Animal Health Ireland (AHI) launched the Irish Johne’s control programme in 2018. To date, 1,876 farmers are signed up to the programme, which represents a relatively small proportion of all dairy farmers in Ireland.
AHI estimates that 20% of Irish dairy herds have been exposed to the disease, although most Irish farmers probably haven’t seen the full effects of it.
The classic clinical symptom of Johne’s is a cow wasting away. It is caused by a bacteria which has been linked to Crohn’s disease in humans, although this link is not clear and is the subject of much debate.
Many people see the threat of Johne’s disease to be greater if it was identified to be zoonotic and the damage this could cause to the dairy industry, rather than just on the current animal health risks.
Having said that, AHI estimates that Johne’s among infected herds, even with no obvious symptoms, is costing farmers around €33/cow/year in terms of lost milk sales and extra culling.
Given the nature of the disease, how it’s transmitted and the reliability of the tests for Johne’s, the control programme is fairly complex.
The first step is to test all eligible animals (over two years of age) in the herd for the disease. This is most commonly done through a milk test, which is part of the normal milk recording, and then blood test any eligible animal not in milk.
If all results come back clear, the herd is deemed to be test negative and does not have to test again for another year.
However, false negatives are common in Johne’s testing, so just because a positive case doesn’t show up, doesn’t mean the herd is free of the disease.
If some samples come back positive, these animals need to be put forward for further and more accurate PCR tests. These are done through dung sampling and testing.
If these dung samples come back positive, the farm will receive targeted advice for managing the disease and will be considered a positive herd for Johne’s.
At all stages, the farmer works with his or her vet to look at the risks and management options available. This targeted advice is designed around ways to prevent or break the chain of infection, with newborn calves and young stock most at risk of picking up the bacteria that causes Johne’s from other animals and faeces.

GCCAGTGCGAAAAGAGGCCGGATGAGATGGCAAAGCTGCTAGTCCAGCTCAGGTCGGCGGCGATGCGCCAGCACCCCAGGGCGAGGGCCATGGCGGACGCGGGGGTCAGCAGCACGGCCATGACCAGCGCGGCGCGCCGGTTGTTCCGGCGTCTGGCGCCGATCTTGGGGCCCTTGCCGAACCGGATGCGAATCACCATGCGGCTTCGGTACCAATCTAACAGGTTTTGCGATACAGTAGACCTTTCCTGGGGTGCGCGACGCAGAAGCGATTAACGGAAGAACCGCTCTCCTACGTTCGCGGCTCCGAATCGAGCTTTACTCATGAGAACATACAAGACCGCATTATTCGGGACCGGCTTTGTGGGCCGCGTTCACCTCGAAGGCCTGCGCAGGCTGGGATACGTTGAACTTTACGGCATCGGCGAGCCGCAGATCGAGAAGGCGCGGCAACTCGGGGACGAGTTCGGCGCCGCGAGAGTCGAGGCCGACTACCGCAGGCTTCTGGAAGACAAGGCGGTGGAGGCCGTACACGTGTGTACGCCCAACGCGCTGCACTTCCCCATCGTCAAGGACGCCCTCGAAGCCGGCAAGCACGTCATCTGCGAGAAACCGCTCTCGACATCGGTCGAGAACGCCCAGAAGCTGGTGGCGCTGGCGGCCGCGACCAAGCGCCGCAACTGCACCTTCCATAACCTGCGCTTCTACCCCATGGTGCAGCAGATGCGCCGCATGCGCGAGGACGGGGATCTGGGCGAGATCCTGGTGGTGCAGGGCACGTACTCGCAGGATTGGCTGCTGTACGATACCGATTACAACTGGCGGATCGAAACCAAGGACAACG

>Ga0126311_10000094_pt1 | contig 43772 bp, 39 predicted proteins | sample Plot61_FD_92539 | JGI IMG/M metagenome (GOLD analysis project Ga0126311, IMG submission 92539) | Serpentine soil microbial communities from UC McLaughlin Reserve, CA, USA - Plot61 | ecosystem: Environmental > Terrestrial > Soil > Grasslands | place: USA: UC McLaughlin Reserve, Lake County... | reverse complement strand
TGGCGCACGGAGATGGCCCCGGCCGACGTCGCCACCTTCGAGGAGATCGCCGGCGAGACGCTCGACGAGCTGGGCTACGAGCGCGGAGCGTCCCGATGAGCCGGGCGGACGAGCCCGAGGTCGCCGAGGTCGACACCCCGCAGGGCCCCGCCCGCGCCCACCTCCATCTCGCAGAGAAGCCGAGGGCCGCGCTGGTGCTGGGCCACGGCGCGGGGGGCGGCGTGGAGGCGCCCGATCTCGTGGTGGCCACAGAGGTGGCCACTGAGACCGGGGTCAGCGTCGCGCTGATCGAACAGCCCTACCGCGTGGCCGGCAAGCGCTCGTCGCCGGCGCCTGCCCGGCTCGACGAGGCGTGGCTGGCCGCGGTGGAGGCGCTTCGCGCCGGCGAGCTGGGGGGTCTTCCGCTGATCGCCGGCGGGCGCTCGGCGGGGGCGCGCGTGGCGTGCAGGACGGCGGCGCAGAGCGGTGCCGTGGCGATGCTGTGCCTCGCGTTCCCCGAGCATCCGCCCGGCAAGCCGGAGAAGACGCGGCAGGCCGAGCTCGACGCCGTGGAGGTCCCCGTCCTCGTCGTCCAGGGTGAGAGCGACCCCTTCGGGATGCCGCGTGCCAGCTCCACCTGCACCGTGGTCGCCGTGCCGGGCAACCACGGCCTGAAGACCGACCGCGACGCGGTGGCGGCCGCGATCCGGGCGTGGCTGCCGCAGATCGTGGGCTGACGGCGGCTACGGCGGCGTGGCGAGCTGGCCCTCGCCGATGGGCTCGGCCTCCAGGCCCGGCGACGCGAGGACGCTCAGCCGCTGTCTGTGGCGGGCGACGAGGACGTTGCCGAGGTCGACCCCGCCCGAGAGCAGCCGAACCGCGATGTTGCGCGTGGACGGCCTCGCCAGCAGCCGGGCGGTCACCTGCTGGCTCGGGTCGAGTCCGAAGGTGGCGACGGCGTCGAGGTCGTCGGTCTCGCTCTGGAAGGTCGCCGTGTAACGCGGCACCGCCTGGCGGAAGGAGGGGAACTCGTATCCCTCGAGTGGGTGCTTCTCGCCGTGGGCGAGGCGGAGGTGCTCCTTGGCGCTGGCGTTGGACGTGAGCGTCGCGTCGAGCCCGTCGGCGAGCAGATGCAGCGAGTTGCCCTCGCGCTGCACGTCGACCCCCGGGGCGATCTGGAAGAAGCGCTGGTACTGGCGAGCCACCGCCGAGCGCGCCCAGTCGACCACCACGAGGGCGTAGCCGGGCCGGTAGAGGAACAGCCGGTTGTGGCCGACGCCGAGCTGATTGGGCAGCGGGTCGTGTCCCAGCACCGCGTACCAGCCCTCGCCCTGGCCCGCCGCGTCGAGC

A herd can move from positive to negative status if it has a negative milk or blood test at least 12 months after all previous animals which tested positive are removed from the herd.
Positive animals within a herd enrolled in the programme can only be sold off the farm to be slaughtered or to a feedlot.
Nearly all of the costs involved are covered in the first year, with milk processors paying for the cost of milk testing at €2.75/animal.
Blood testing is partially paid for, but the cost of taking the sample by the vet is not. All other interactions with the vet and the cost of dung samples is paid for through the programme.
If the herd tests positive for Johne’s, the same cost structure is carried forward into the next year. However, if the herd tests negative, the cost of milk testing is 75% covered in the second year and reduced by 25% per year thereafter.
Programme lead with AHI Laurence Gavey thinks more farmers should enrol in the programme: “The current funding model presents a fantastic opportunity for dairy farmers to get on top of Johne’s disease now, before it has the opportunity to become a bigger problem in the future. Now is the time to jump in and take control.”
Plans to publicly identify the Johne’s status of herds where animals are being sold have been put on hold. However, Laurence says those buying stock should seek out the Johne’s status of herds that they are buying from.
Given that the funding for the programme is in place for at least another two years, it’s hard to disagree with AHI that now is a good time to enrol.
In terms of testing, false negatives are common, but false positives are less common, so if test results come back positive, you know you have a problem.
Herds that rely on breeding stock sales as a part of the business should be all over this.
The programme seems complex, but when you look into it, it’s fairly straightforward.